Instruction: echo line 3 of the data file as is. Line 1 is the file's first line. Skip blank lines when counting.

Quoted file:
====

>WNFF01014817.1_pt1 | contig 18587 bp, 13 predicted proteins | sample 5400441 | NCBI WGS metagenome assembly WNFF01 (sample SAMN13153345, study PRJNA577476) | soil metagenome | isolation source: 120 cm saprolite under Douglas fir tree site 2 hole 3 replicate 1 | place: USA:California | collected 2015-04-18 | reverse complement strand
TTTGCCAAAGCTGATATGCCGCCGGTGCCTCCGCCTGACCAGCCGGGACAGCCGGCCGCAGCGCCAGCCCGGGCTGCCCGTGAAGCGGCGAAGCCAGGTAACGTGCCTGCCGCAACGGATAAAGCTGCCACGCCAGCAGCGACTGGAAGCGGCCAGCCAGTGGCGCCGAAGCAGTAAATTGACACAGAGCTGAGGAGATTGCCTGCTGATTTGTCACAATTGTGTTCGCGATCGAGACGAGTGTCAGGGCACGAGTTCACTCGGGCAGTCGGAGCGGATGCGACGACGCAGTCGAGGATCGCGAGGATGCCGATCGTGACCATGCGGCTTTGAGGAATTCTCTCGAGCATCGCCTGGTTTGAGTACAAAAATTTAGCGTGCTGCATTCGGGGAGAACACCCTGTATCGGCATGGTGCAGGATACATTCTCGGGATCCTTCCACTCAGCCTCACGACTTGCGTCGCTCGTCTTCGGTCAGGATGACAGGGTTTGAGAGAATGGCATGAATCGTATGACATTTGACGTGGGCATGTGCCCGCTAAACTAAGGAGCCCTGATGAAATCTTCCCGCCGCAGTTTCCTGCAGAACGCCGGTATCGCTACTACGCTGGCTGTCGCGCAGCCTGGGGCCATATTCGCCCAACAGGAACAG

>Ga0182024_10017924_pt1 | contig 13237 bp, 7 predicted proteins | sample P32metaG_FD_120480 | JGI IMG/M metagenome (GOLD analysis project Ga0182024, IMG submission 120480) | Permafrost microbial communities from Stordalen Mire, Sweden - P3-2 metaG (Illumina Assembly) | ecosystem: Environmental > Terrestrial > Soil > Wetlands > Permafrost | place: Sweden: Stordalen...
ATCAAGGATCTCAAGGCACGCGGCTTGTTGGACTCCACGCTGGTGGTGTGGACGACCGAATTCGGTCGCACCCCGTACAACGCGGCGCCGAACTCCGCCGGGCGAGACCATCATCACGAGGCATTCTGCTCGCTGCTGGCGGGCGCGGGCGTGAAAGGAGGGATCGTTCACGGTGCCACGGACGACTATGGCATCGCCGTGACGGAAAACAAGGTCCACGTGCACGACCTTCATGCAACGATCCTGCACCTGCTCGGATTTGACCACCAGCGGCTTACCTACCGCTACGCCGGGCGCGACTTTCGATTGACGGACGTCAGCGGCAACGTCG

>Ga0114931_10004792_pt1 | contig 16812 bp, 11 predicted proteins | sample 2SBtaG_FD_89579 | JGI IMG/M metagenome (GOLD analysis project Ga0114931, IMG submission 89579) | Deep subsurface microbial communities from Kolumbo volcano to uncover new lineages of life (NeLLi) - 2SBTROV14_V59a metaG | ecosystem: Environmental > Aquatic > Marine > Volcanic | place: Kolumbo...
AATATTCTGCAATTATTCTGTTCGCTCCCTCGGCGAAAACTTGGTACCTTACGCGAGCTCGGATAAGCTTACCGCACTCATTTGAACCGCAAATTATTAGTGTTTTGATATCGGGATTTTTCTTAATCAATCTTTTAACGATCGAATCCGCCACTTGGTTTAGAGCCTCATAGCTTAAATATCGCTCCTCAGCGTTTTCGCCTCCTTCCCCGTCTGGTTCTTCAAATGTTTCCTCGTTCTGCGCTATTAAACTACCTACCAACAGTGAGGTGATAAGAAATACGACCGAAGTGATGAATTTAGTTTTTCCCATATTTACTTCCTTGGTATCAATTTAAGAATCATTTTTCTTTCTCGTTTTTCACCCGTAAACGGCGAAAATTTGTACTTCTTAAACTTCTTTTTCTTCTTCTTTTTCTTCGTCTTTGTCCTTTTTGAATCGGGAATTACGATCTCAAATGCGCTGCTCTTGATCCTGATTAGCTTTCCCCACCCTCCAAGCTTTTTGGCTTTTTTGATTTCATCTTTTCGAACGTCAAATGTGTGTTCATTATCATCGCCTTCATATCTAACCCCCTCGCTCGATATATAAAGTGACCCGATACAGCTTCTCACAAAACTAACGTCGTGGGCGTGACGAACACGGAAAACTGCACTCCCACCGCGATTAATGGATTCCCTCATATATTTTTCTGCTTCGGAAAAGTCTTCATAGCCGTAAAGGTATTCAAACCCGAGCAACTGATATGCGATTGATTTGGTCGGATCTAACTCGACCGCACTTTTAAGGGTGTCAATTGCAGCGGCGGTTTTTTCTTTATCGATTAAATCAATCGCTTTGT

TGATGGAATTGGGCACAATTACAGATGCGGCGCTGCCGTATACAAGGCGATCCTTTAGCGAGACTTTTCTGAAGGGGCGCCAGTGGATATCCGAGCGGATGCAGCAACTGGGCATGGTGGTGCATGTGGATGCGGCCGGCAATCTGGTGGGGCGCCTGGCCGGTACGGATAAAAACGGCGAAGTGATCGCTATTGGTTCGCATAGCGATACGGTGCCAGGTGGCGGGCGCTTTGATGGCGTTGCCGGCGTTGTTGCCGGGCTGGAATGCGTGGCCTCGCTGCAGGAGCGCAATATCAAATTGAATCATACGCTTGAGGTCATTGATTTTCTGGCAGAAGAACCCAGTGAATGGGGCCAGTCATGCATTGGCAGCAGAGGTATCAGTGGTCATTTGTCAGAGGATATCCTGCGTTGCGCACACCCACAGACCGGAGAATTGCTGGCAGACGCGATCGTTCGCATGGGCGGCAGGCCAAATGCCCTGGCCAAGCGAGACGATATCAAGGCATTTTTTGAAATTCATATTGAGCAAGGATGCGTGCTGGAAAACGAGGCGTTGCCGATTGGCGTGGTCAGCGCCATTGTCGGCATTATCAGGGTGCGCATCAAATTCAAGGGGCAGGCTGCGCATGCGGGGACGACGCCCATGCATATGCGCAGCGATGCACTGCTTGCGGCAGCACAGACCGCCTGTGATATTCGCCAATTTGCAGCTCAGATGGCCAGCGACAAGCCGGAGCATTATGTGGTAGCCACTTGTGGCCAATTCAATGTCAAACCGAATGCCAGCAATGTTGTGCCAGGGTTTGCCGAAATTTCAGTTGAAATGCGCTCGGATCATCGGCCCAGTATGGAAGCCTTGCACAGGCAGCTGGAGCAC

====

>Ga0182024_10017924_pt1 | contig 13237 bp, 7 predicted proteins | sample P32metaG_FD_120480 | JGI IMG/M metagenome (GOLD analysis project Ga0182024, IMG submission 120480) | Permafrost microbial communities from Stordalen Mire, Sweden - P3-2 metaG (Illumina Assembly) | ecosystem: Environmental > Terrestrial > Soil > Wetlands > Permafrost | place: Sweden: Stordalen...